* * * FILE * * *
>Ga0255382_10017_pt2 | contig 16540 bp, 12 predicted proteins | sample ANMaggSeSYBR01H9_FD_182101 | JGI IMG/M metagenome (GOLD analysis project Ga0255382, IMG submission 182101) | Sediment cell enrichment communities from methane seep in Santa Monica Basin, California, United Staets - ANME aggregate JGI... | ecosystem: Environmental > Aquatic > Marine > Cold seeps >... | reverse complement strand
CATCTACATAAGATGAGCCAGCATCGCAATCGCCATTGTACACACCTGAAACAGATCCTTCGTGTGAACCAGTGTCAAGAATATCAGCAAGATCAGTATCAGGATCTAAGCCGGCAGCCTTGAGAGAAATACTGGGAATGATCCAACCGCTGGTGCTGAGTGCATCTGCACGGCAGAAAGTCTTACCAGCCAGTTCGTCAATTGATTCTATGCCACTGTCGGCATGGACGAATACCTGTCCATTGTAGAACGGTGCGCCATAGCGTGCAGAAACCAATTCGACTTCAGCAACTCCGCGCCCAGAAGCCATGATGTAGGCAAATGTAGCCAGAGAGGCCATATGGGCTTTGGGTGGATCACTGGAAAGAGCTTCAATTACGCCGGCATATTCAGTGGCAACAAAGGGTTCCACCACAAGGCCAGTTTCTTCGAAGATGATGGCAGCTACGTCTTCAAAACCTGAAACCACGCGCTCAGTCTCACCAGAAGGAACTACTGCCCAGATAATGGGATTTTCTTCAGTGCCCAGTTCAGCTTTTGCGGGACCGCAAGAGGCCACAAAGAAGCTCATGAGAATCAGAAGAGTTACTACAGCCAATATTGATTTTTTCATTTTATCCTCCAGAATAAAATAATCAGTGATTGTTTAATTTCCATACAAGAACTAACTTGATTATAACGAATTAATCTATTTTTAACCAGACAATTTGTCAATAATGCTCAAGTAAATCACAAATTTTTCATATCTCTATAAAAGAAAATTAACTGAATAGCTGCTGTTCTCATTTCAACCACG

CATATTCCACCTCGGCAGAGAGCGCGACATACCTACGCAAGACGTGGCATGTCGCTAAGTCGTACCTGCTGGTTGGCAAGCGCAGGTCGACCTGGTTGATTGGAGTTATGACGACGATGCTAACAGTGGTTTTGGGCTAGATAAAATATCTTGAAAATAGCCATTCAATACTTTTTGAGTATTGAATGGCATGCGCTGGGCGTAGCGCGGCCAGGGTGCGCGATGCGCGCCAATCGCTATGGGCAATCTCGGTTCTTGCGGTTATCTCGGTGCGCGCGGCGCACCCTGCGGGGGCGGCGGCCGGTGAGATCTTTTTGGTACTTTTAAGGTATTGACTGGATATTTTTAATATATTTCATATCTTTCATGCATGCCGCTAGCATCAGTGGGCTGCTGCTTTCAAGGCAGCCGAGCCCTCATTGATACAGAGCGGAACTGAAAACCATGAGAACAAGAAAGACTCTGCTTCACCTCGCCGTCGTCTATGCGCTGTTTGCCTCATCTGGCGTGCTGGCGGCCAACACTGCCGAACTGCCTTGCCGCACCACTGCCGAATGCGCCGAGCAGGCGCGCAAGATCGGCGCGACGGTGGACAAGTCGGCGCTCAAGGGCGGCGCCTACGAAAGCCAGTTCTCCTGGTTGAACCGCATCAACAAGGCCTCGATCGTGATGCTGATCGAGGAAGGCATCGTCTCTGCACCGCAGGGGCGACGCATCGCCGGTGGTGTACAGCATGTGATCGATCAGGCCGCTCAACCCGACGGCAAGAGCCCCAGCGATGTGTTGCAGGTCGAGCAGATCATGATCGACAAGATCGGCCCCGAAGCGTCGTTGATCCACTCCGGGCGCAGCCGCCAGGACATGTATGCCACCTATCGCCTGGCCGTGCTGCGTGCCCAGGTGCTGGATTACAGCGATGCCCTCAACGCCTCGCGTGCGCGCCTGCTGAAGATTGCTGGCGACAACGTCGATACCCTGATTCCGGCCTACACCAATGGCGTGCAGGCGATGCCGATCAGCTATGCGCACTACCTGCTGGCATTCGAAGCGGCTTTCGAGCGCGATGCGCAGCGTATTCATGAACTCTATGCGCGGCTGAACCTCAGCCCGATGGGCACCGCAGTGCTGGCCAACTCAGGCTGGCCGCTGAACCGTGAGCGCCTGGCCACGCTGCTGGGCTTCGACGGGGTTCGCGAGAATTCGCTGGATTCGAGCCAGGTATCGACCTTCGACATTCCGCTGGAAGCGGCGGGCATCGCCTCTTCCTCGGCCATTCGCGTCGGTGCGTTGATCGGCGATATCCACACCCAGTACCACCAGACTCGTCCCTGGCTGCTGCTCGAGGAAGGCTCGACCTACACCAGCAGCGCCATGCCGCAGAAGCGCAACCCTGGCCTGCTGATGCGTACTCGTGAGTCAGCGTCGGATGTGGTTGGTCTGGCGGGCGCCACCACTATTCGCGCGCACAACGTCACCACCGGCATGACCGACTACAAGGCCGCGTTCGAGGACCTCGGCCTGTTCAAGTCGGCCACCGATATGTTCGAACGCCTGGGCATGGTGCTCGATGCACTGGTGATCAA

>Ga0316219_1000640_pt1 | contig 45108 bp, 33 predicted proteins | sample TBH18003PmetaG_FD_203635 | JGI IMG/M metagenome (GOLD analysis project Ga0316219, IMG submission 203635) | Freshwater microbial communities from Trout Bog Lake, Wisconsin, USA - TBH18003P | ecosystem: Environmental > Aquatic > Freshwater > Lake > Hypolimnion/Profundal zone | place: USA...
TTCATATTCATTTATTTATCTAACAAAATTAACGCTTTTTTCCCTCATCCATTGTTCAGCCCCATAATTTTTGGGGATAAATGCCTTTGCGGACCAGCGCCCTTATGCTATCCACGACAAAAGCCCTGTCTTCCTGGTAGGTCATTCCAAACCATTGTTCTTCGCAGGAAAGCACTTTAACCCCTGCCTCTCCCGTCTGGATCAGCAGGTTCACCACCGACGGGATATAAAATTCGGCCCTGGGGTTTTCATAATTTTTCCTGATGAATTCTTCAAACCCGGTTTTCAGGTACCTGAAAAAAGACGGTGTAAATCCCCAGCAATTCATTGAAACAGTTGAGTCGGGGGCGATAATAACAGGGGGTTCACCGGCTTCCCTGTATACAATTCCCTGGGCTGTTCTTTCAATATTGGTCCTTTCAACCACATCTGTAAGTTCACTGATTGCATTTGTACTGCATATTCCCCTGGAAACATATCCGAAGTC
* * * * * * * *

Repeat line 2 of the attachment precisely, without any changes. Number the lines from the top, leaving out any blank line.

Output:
CATCTACATAAGATGAGCCAGCATCGCAATCGCCATTGTACACACCTGAAACAGATCCTTCGTGTGAACCAGTGTCAAGAATATCAGCAAGATCAGTATCAGGATCTAAGCCGGCAGCCTTGAGAGAAATACTGGGAATGATCCAACCGCTGGTGCTGAGTGCATCTGCACGGCAGAAAGTCTTACCAGCCAGTTCGTCAATTGATTCTATGCCACTGTCGGCATGGACGAATACCTGTCCATTGTAGAACGGTGCGCCATAGCGTGCAGAAACCAATTCGACTTCAGCAACTCCGCGCCCAGAAGCCATGATGTAGGCAAATGTAGCCAGAGAGGCCATATGGGCTTTGGGTGGATCACTGGAAAGAGCTTCAATTACGCCGGCATATTCAGTGGCAACAAAGGGTTCCACCACAAGGCCAGTTTCTTCGAAGATGATGGCAGCTACGTCTTCAAAACCTGAAACCACGCGCTCAGTCTCACCAGAAGGAACTACTGCCCAGATAATGGGATTTTCTTCAGTGCCCAGTTCAGCTTTTGCGGGACCGCAAGAGGCCACAAAGAAGCTCATGAGAATCAGAAGAGTTACTACAGCCAATATTGATTTTTTCATTTTATCCTCCAGAATAAAATAATCAGTGATTGTTTAATTTCCATACAAGAACTAACTTGATTATAACGAATTAATCTATTTTTAACCAGACAATTTGTCAATAATGCTCAAGTAAATCACAAATTTTTCATATCTCTATAAAAGAAAATTAACTGAATAGCTGCTGTTCTCATTTCAACCACG